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Stitching for peace a popular campus pursuit

By Mara Fink '11
December 16, 2010

Students with Stitches for Peace sell their creations in Buntrock Commons.

The simple mission of the student knit-to-serve group Stitches for Peace hasn't changed a bit in the past year, but its membership sure has.

Last year the organization had roughly half a dozen members. This year the group’s email list is 93 students strong, and so many participants show up at weekly meetings that co-leaders Rachel Butler '12 and Josalan Sullivan '12 have scrambled to keep enough supplies on hand.

"We had about 25 people at our first meeting, and people keep coming back and bringing their friends," Butler says.

Stitches for Peace students meet each Monday at 7 p.m. in the Mellby Lounge to knit and crochet a variety of projects ranging from scarves to sweaters. They then sell their projects and donate the proceeds to organizations that benefit the global community, such as the Heifer Project. This year students will also donate some of their projects to nonprofit organizations within Northfield and the Twin Cities area.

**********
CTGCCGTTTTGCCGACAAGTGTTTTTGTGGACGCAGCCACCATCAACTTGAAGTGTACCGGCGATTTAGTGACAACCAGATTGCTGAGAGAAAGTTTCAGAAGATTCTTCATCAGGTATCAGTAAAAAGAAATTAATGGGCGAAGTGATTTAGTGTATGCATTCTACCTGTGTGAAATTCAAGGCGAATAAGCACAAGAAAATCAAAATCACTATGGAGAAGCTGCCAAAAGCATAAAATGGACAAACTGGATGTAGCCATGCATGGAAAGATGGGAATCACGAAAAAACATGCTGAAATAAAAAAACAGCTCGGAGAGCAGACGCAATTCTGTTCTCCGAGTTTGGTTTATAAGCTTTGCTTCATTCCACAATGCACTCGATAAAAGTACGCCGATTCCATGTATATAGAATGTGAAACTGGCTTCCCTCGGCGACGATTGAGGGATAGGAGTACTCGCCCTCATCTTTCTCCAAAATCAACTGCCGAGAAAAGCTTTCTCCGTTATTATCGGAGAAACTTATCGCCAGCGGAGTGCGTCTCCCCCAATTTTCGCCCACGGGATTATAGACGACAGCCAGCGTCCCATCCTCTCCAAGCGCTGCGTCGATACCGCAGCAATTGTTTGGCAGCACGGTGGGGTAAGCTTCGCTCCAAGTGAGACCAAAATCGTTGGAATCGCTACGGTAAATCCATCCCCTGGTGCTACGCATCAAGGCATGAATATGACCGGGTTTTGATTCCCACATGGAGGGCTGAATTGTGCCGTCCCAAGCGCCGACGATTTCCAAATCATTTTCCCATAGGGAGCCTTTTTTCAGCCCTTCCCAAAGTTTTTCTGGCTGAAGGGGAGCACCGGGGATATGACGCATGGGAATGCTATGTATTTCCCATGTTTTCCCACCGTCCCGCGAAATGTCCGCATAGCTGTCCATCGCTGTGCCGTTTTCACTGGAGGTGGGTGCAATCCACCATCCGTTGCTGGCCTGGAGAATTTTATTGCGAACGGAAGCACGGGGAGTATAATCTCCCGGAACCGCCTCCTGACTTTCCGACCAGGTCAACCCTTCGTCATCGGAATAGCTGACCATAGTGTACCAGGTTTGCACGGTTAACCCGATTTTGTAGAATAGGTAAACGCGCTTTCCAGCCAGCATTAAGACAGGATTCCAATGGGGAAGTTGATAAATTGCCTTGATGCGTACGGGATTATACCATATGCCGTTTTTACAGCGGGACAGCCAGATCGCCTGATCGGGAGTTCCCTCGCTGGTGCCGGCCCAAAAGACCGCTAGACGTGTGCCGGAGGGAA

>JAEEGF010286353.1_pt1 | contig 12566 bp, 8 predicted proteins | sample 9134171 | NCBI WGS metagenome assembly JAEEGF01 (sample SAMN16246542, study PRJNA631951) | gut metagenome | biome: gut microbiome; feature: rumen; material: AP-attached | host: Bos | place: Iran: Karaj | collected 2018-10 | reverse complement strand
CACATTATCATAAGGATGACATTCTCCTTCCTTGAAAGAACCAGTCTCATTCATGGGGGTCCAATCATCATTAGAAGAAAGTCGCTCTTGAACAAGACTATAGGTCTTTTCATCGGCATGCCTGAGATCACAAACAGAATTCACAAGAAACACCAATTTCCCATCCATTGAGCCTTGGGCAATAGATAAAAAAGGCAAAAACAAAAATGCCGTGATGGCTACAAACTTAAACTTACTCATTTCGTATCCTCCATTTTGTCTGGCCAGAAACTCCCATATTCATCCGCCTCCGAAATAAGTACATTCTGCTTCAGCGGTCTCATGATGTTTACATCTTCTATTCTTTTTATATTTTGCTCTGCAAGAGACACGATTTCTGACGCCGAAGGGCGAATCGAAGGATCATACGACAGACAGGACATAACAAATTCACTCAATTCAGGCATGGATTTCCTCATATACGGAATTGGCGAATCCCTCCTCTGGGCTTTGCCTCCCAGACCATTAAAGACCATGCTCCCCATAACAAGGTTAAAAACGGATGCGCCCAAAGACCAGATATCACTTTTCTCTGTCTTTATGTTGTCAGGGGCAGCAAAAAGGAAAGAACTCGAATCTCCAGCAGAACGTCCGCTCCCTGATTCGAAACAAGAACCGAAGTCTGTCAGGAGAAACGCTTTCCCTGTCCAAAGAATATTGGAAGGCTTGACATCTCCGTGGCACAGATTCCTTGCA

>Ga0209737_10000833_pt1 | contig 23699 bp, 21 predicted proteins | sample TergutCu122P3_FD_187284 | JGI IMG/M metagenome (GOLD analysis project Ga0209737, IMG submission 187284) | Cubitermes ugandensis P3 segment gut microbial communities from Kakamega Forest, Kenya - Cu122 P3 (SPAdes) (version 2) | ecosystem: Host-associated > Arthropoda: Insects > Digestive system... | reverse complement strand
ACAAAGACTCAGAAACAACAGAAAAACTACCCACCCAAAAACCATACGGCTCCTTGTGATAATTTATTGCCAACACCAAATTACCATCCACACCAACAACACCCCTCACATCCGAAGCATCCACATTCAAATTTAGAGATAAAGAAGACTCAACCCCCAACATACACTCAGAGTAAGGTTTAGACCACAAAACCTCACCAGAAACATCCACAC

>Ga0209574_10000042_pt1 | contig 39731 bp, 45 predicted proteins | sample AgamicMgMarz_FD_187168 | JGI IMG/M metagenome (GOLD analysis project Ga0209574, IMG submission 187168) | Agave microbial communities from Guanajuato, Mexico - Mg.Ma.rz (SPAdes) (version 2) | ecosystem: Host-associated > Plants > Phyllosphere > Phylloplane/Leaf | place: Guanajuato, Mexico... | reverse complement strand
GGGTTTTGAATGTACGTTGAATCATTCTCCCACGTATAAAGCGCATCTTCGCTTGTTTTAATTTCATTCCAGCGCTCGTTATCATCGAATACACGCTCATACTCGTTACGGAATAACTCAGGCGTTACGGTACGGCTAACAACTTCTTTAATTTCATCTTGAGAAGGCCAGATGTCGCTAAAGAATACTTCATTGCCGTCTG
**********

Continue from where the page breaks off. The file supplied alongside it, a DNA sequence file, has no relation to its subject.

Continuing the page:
Although Stitches for Peace has been on campus for six years, this is the first year the group has blossomed into a truly campuswide knitting community. Butler thinks that’s because the organization has created a warm community that welcomes people of all knitting abilities — or even no ability at all — and makes it fun to give back.

"Stitches for Peace is not your grandmother's knitting club. It's a place where strangers can gather with a common goal and leave as friends," she says. "It's a community with a purpose: to make the world a better place one stitch at a time. We are all connected by the thread of humanity, and by knitting for others we can touch lives halfway across the globe and in our own community."

Butler says she's happy to teach anyone who shows up how to knit, noting that one student who began learning at the first meeting this year is already completing a baby blanket. "Once you get the hang of it, it’s like magic how quickly the fabric is created," she says.

Anna Sewall '14 says she enjoys being part of the organization because she is able to accomplish several goals in the same evening. "I love meeting new people who share a passion for knitting. It feels good to relax after a busy day and know that you're helping someone in need at the same time," she says.

Another thing that draws people to Stitches for Peace is the fact that organizers provide knitting needles, crochet hooks, and yarn. Butler says supplying the materials is key to attracting people of all skill levels, but it also means that she’s always looking for donations of supplies from alumni, parents, faculty, and staff.

"The more supplies we have, the more items we can make and the more we can donate to humanitarian organizations," she says.

Contact Kari VanDerVeen at 507-786-3970 or